A UK government report urges the development of regulations to prevent genomic technologies from being used in ways that cause harm, the Guardian reports.
The Genomics Beyond Health report from the Government Office for Science examined possible future ways in which genomic tools could be applied outside the clinic, such as in employment, education, and sports. Gene-editing tools could, in theory, be used to enhance athletic performance, while genetic testing could help tailor educational interventions for students with learning disabilities. Many of the scenarios the report describes raise ethical and regulatory questions.
"We are still in the infancy of understanding the complexity of genomic data but this is changing very rapidly," Patrick Vallance, the government Chief Scientific Advisor, says in a statement. "Now is the time to consider what might be possible, and what actions government and the public could take to ensure the widespread application of genomics can occur in a way that protects and benefits us all."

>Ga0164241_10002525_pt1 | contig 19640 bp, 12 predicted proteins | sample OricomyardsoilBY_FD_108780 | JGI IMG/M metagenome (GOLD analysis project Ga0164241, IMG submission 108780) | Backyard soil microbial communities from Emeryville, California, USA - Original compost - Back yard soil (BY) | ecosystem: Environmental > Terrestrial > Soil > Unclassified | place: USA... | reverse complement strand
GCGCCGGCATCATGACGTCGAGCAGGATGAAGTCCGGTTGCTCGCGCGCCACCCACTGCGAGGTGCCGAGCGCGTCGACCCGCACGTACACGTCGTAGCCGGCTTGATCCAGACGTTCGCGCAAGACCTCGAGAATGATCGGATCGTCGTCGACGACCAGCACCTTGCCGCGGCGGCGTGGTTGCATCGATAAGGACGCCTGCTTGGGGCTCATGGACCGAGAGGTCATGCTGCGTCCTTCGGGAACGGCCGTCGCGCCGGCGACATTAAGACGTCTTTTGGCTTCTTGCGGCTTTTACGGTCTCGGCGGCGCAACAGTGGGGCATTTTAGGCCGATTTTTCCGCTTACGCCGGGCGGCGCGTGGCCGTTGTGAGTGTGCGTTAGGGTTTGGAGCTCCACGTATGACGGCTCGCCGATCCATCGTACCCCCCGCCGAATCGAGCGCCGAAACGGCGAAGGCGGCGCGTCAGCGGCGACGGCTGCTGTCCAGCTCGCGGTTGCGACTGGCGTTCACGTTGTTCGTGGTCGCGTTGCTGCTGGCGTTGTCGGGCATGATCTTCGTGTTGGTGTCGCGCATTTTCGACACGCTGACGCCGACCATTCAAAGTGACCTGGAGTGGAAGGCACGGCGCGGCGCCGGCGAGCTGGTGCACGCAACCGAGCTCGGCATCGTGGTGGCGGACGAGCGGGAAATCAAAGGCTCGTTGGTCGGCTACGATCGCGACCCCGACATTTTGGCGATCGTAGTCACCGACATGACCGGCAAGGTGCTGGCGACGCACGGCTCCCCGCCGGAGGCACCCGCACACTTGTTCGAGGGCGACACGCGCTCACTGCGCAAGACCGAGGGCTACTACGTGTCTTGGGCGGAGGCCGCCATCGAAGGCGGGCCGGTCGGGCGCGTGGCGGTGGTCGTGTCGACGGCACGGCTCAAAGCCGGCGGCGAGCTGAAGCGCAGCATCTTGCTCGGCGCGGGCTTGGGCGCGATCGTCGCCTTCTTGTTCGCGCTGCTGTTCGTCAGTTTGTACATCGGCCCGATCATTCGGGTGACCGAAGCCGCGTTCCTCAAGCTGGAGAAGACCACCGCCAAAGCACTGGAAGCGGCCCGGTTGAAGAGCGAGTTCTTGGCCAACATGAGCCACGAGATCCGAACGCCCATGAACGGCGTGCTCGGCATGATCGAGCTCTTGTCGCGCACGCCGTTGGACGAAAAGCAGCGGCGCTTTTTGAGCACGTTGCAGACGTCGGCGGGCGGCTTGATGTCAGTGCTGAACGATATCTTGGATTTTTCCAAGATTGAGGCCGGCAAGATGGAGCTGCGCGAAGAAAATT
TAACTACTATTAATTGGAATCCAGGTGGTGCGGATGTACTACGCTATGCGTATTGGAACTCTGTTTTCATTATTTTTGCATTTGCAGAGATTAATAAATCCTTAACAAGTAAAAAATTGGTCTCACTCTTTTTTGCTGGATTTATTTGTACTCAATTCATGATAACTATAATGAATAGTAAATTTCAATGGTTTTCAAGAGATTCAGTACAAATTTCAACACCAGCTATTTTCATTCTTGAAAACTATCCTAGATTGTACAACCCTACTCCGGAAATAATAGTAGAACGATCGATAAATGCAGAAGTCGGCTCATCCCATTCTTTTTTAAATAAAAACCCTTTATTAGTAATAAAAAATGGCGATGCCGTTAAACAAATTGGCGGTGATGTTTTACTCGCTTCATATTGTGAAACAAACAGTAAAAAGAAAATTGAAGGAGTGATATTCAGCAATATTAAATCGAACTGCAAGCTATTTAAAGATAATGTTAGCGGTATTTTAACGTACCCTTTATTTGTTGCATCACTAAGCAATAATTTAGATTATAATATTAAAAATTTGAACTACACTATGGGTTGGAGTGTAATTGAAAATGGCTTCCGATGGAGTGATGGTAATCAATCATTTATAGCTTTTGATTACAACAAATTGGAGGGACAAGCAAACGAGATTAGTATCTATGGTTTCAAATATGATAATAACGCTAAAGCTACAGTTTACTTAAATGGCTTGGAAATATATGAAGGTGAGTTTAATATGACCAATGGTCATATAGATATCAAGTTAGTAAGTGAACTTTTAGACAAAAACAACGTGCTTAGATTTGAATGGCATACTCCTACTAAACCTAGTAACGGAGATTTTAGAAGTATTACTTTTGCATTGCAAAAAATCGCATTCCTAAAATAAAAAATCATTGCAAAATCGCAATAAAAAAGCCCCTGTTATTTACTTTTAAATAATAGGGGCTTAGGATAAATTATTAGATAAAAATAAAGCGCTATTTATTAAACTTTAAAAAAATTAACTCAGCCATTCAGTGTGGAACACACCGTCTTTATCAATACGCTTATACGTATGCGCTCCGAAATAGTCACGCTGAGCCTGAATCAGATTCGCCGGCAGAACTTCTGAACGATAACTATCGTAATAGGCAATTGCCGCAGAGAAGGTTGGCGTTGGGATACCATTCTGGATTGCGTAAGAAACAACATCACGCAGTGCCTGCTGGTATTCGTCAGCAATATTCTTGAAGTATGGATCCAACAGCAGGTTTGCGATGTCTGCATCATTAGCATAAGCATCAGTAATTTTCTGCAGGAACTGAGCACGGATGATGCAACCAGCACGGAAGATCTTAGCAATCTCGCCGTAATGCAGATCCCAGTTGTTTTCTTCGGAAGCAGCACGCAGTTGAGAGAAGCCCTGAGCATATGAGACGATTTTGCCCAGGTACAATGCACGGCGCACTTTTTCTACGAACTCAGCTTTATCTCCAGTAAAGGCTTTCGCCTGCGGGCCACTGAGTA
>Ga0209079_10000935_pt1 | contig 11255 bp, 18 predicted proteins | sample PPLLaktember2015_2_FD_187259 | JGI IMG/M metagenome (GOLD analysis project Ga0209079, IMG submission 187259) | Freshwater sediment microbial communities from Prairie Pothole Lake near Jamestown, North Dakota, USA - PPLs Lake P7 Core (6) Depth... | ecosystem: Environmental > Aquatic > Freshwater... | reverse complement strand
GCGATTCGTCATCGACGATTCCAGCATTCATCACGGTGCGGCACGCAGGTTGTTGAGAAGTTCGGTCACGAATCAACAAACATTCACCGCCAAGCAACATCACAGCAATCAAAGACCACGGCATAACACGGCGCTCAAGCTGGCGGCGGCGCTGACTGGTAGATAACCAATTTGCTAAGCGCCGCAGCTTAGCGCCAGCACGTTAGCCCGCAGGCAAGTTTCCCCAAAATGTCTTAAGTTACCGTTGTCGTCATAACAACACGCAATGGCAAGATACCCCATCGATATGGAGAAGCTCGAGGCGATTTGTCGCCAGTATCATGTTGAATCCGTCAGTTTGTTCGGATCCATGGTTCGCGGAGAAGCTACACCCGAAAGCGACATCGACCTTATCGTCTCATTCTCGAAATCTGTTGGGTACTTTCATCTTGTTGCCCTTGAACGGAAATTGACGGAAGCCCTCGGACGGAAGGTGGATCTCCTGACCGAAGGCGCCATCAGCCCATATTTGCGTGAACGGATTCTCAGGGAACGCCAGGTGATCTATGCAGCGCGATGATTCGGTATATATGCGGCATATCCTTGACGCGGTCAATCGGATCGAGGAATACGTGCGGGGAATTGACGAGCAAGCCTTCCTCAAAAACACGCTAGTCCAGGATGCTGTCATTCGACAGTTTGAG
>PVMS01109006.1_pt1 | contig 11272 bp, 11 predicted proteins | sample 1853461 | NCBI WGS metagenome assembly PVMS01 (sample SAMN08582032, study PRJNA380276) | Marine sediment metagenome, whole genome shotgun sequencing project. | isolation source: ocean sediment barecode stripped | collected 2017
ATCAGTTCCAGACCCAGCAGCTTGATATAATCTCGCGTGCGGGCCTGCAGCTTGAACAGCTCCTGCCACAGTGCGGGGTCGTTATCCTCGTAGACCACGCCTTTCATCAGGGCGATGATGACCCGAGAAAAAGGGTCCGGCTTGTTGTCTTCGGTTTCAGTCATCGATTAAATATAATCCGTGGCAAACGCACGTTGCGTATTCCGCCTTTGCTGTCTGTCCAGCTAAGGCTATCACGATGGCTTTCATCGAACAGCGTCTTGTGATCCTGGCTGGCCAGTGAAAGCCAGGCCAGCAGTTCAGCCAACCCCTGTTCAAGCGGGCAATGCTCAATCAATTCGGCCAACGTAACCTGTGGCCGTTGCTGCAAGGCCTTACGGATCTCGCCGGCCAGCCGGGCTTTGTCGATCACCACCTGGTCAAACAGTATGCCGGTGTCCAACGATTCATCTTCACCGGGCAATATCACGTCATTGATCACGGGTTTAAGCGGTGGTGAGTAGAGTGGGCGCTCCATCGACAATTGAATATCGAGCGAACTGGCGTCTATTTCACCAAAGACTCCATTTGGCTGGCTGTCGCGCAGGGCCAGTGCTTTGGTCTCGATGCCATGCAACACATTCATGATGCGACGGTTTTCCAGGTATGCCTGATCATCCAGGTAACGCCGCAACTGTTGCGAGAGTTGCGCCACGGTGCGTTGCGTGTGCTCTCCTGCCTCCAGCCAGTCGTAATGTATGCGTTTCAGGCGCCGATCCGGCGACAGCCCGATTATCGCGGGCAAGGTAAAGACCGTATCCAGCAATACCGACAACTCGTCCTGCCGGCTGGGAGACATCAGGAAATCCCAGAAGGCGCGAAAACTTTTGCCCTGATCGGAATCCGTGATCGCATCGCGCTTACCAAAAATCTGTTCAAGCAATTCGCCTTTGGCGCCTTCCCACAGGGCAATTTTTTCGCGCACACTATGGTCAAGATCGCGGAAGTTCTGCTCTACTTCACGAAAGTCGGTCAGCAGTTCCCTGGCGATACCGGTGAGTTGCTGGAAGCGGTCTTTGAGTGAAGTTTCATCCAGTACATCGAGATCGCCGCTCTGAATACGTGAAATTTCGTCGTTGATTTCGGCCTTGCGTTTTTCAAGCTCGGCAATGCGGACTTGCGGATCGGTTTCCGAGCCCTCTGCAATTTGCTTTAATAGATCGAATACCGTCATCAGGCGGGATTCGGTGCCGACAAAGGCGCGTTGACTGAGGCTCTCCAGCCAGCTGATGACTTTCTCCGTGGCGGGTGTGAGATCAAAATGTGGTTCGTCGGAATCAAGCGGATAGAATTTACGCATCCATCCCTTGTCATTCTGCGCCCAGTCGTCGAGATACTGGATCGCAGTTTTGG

The report highlights some areas for policymakers to consider, including overarching regulatory framework for genomic databases in the UK; guidance on when non-health genomic tests should be used and how they should be interpreted; and increased public dialogue regarding current and future uses of genomics.